• Boats to Tortuguero – First, you’ll need to get to one of the principal river ports that has services linking to Tortuguero. The most popular route is the one from San José to Cariari and then an onward bus to La Pavona, where you connect with a boat transport. Leaving San José at approximately 5:00 AM, you’ll arrive in Tortuguero around 3:00 PM.
  • Flights to Tortuguero Airport – Flashpackers can opt for the flight option. SANSA and Nature Air both run short-haul links from San José, taking 30 minutes from departure to arrival. There are also SANSA services from Arenal. However, be warned: The Tortuguero Airport is tiny and the airstrip is rustic, to say the least. One upside to flying is that the views of the beachfronts, wetlands, and the entire Tortuguero National Park from above are simply breathtaking.

 

4. Getting around Tortuguero

There’s zero reason for getting a car rental in Tortuguero – as there are no roads! Plus, the Tortuguero village is so compact that you can walk between most of the major lodges and restaurants without any problems. When it comes to seeing the national park, there are really just two main ways to get around.

The first is by hoofing it on the trails. This isn’t Manuel Antonio, though. There’s but a single marked loop called the Jaguar Trail (more on that later) and the route to Cerro Tortuguero to boot. Motorized boats leave early – around 6:00 AM – from the town to take you into the depths of the reserve, but not as deep as you can go.

This is where canoes and kayaks come in. They’re small enough to navigate the narrower canals and reveal more hidden corners of the park. What’s more, kayaks and canoes are quiet and cause less of a disturbance, so your chances of seeing birds, fish or other wildlife increases with this option.

Ringed Kingfisher perched on a piece of wood in Tortuguero Forest, Costa Rica
 

5. The best time to visit Tortuguero

Since the main attraction in Tortuguero is the booming population of turtles that come by for the annual nesting season between July and October, that’s also when you’ll find the highest number of travelers in Tortuguero village.

More pointedly, September and October are the peak of the peak for the National Park. Those fall months are when the turtles finally begin to hatch, offering travelers a chance to witness the turtles’ great run across the beaches towards the Caribbean Sea for their first swim.

If you sportfish, anytime in the months from September to June are the best times you’ll want to visit to go tarpon or bass fishing.
 

6. Weather and temperature

The fall months also happen to be the driest months of the year on the Caribbean side of the country (notice how that’s the opposite of the Pacific side). However, you can expect the weather to be humid and rainy in Tortuguero no matter what time of year you visit.

As for temperature, you’ll find these fall months are ideal as Tortuguero averages a warm 84°F (29°C). Nevertheless, if you plan to visit another time of year, Tortuguero temperatures generally fall between 71-89°F (22-32°C).

 

7. Top things to do in Tortuguero

True to Costa Rica’s style, Tortuguero is all about nature and wildlife. Come here for visions of ultra-rare sea turtles nesting on cinnamon-tinged beaches. Or come to tread paths worn by jaguar paws. Even come to hike trails through ancient groves of towering almendro trees. Here are some more of our suggestions on the top things to do:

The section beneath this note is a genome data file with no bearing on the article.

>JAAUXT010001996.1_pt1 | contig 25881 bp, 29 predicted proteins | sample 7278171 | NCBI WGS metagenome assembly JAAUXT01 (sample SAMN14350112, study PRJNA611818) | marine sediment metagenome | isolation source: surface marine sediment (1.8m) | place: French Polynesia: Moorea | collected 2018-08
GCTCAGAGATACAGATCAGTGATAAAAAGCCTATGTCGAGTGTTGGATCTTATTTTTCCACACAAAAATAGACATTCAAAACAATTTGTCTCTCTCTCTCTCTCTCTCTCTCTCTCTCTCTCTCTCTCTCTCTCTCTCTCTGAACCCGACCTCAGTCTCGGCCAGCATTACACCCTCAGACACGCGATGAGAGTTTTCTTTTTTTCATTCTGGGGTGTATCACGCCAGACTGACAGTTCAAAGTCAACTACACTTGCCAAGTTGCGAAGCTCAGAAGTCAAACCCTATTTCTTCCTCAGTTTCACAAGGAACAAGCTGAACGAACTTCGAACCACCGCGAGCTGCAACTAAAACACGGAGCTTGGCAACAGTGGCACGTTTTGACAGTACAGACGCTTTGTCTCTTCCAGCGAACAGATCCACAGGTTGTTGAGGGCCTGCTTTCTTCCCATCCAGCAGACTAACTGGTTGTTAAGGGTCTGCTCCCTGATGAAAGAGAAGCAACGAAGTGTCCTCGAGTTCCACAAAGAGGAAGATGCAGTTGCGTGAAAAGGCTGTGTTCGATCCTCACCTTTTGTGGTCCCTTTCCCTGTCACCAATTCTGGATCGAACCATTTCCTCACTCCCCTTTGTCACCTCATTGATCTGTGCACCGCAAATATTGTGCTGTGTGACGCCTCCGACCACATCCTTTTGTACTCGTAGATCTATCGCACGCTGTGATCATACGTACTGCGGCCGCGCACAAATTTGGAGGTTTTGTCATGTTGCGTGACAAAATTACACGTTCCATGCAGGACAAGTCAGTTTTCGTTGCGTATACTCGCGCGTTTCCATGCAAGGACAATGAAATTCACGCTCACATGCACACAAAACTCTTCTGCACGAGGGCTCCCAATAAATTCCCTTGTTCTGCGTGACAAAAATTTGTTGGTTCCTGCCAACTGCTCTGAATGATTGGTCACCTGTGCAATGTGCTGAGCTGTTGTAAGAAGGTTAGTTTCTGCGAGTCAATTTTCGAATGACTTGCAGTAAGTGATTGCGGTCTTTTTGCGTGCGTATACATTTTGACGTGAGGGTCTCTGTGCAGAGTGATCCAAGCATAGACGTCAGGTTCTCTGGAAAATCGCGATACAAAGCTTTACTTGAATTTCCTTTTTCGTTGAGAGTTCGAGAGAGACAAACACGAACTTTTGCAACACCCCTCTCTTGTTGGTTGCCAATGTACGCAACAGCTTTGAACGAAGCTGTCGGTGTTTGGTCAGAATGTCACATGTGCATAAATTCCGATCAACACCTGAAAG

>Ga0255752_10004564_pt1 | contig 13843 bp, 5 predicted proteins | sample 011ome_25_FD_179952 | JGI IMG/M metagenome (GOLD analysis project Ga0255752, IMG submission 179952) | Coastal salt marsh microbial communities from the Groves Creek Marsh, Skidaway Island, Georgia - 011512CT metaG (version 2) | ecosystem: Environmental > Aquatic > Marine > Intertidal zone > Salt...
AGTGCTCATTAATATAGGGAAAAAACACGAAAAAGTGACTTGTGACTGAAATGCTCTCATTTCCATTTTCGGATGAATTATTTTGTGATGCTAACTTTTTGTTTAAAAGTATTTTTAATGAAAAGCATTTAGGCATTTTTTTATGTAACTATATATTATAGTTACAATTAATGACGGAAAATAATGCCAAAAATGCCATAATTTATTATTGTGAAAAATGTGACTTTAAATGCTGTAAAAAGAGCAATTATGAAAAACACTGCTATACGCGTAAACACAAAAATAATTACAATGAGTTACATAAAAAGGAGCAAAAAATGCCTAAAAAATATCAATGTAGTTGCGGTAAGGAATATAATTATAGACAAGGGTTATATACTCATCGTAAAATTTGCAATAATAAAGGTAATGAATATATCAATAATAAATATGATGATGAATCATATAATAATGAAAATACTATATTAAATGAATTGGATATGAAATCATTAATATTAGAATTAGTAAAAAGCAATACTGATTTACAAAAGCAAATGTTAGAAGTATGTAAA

• Turtle Tours – You simply must book onto a guided tour to see the famous turtles of Tortuguero. For conservation reasons, travelers aren’t allowed to enter the beaches on their own where these amazing creatures nest and hatch. The stickers purchased for access to turtle nesting sites go a long way in aiding in the sustainability of this beautiful place, so they’re worth forking out for.

Brown Sea Turtle crawling on a sandy beach

Turtle tours take place in the peak turtle season of July through October on this side of Costa Rica. They usually last around 2.5 hours and always happen after dusk. You’ll mainly be looking for green turtles, but there are also hawksbill and leatherback species to be found on these beaches. There is over 11 miles (17 kilometers) of protected beach for these turtles to roam, so you should have no trouble catching a glimpse of these astonishing reptiles.

  • Kayak or canoe Tortuguero National Park – Our favorite way of navigating the canals in the untamed jungles of Tortuguero National Park is unquestionably by kayak or canoe. Although you’ll have your own kayak or canoe, you’d still do it as part of a guided tour. Not only is it easy to get lost, but the outfitters here really do know the best spots to go for your sightings of those rare great green macaws and mantled howler monkeys. The experience is quintessential for a Costa Rica trip, transporting you to wetlands riddled with mangroves, patrolled by caimans, filled with freshwater gamefish, and watched over by the extinct caps of ancient volcanoes.

Caiman alligator poking its head above river foliage

  • Boat trips in Tortuguero National Park – If you’re not feeling the energy to kayak your way through these wild rivers, then you could always join the crowds who go for the motorized boat tours of the Tortuguero National Park. They leave around 6:00 AM each morning and last two or three hours.